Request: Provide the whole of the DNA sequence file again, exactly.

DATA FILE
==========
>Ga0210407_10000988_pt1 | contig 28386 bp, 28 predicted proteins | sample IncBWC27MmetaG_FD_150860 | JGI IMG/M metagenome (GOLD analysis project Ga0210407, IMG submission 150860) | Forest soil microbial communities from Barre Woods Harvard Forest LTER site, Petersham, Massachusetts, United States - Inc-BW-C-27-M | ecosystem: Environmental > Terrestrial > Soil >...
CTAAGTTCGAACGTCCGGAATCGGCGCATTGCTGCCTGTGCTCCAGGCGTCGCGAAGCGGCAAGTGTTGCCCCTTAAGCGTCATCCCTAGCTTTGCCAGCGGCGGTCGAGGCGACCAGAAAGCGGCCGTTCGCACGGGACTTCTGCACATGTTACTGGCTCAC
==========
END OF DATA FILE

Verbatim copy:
>Ga0210407_10000988_pt1 | contig 28386 bp, 28 predicted proteins | sample IncBWC27MmetaG_FD_150860 | JGI IMG/M metagenome (GOLD analysis project Ga0210407, IMG submission 150860) | Forest soil microbial communities from Barre Woods Harvard Forest LTER site, Petersham, Massachusetts, United States - Inc-BW-C-27-M | ecosystem: Environmental > Terrestrial > Soil >...
CTAAGTTCGAACGTCCGGAATCGGCGCATTGCTGCCTGTGCTCCAGGCGTCGCGAAGCGGCAAGTGTTGCCCCTTAAGCGTCATCCCTAGCTTTGCCAGCGGCGGTCGAGGCGACCAGAAAGCGGCCGTTCGCACGGGACTTCTGCACATGTTACTGGCTCAC